The team, led by cell biologist Michael P. Lisanti, M.D., Ph.D., professor of cancer biology at Jefferson Medical College and Richard Pestell, M.D., Ph.D., director of Jefferson's Kimmel Cancer Center, found that a known mutation in the Caveolin-1 gene is present in approximately 19 percent of all breast cancers that are fed by estrogen ?so called "estrogen receptor-positive" cells. The group also discovered six new Caveolin-1 mutations associated with estrogen-driven breast cancers. As many as nearly 35 percent of such breast cancers may carry Caveolin-1 mutations, Dr. Lisanti says. Caveolin proteins, which play important roles in cell communication, are also involved in a number of diseases and conditions, such as cancer, atherosclerosis, diabetes, Alzheimer's disease and muscular dystrophy.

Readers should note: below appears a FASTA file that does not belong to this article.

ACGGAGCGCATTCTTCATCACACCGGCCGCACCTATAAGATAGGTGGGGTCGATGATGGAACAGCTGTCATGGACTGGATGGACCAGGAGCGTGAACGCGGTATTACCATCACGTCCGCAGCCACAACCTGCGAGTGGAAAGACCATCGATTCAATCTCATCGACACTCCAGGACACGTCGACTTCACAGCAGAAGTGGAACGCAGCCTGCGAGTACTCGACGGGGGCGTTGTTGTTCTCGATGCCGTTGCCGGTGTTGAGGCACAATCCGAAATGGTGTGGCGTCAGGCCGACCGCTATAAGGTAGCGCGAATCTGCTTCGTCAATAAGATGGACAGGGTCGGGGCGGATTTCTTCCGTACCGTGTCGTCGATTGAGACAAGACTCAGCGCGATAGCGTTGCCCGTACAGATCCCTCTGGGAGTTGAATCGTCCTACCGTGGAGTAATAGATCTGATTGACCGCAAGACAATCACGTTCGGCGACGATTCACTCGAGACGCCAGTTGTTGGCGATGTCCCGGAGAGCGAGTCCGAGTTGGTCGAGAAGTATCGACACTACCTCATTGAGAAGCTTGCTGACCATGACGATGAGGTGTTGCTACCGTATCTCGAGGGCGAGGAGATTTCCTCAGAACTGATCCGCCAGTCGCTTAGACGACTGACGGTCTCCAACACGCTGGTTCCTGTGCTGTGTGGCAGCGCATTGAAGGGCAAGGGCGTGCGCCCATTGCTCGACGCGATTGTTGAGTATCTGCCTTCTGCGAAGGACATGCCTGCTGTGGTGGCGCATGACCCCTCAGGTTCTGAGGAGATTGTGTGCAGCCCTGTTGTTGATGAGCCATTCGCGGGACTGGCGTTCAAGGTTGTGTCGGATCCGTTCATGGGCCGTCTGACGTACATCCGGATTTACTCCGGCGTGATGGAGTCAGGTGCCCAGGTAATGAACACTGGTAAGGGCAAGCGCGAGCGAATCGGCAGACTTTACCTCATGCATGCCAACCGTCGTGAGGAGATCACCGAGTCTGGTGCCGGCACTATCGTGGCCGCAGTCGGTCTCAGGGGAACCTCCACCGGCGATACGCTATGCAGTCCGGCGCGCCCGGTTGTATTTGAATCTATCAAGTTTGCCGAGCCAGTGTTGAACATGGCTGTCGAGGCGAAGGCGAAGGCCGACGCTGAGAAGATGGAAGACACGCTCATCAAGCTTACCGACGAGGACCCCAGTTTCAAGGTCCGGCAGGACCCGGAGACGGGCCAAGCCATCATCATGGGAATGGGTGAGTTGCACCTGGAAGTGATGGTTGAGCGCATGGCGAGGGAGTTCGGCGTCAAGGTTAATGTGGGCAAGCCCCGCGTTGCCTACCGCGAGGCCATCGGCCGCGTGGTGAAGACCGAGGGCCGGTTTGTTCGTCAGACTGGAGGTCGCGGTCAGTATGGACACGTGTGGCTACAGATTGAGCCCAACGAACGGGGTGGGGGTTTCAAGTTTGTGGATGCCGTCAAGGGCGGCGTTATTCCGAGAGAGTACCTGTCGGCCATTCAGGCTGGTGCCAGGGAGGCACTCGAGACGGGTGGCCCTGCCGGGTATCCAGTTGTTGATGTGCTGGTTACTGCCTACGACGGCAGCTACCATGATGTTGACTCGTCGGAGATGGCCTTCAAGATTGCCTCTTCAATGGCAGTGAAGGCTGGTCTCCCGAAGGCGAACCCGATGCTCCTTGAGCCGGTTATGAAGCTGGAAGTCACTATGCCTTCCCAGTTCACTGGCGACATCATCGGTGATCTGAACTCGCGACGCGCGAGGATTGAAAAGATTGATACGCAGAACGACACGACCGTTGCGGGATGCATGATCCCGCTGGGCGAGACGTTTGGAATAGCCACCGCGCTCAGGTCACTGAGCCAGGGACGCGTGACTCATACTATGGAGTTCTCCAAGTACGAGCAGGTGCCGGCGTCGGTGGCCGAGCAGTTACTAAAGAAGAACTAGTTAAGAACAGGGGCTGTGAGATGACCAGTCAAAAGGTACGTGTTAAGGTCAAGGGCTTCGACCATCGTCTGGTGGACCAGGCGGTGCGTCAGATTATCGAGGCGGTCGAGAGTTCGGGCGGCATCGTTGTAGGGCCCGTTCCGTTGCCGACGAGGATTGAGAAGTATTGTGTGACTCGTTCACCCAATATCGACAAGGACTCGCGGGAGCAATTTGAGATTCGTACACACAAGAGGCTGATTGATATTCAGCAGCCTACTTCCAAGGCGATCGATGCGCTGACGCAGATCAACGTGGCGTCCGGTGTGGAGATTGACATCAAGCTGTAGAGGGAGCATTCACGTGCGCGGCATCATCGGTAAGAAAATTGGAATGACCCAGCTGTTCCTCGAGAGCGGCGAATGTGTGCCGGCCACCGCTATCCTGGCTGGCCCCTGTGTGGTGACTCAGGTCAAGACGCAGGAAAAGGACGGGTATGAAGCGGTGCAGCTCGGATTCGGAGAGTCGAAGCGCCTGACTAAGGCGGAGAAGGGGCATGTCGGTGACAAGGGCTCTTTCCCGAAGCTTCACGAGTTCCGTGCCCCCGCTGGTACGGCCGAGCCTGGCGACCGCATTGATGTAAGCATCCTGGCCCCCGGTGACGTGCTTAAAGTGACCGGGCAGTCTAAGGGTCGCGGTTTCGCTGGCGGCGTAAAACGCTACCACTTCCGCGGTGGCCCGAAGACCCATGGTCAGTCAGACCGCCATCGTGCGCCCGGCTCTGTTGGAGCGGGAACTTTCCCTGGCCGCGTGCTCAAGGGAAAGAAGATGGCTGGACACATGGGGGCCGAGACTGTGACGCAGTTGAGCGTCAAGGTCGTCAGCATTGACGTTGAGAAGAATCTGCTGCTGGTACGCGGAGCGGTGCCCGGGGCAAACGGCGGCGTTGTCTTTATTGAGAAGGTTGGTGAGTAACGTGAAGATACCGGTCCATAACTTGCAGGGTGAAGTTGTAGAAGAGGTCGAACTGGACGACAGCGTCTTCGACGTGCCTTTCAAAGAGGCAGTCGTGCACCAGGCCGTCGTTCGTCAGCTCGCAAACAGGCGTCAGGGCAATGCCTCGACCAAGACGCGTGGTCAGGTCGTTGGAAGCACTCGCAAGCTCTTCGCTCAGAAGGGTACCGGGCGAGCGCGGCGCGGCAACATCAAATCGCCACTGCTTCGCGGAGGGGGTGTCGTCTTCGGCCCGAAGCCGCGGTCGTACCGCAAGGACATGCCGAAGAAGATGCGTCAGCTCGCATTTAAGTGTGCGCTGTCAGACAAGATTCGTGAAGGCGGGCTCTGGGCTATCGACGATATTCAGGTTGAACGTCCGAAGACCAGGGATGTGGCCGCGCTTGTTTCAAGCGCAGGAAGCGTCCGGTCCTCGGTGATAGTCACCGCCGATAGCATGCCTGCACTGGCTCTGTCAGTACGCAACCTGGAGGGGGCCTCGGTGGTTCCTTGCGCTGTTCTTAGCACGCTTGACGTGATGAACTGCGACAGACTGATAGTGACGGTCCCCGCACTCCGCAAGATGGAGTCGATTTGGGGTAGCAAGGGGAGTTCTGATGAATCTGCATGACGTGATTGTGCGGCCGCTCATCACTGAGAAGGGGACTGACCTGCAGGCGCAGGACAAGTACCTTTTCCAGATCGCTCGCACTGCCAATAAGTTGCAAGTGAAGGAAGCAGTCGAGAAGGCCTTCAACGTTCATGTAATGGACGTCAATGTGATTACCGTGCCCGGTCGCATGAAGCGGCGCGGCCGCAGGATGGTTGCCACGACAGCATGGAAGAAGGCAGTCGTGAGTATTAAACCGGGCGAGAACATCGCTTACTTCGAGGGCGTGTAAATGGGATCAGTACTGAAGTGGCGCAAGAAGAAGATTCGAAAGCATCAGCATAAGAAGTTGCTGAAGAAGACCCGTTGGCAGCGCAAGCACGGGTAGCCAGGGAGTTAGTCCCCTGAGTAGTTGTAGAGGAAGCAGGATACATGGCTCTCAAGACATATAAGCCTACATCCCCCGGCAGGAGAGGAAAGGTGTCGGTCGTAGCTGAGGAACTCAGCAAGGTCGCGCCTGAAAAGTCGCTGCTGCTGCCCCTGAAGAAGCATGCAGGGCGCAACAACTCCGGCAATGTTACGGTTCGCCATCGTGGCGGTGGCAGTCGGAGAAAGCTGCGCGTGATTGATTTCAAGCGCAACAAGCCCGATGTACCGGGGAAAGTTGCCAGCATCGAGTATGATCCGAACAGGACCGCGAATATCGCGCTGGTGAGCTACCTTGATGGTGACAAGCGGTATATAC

The researchers, reporting in June 2006 in the American Journal of Pathology, say their results open up the possibility that Caveolin-1 mutations may be involved in the development of estrogen-positive human breast cancer, which accounts for some 70 percent of all breast cancers. "This is the first demonstration that a specific Caveolin-1 mutation is exclusively connected to being estrogen-receptor positive," says Dr. Lisanti, noting that in tests of breast tumor samples, none of those that were estrogen-receptor negative showed caveolin mutations.
"One-third of estrogen receptor-positive patients actually had caveolin mutations, making it one of the most common mutations in that population," he says. "Usually about 70 percent of all human breast cancers are estrogen receptor-positive and 30 perce
Source:Thomas Jefferson University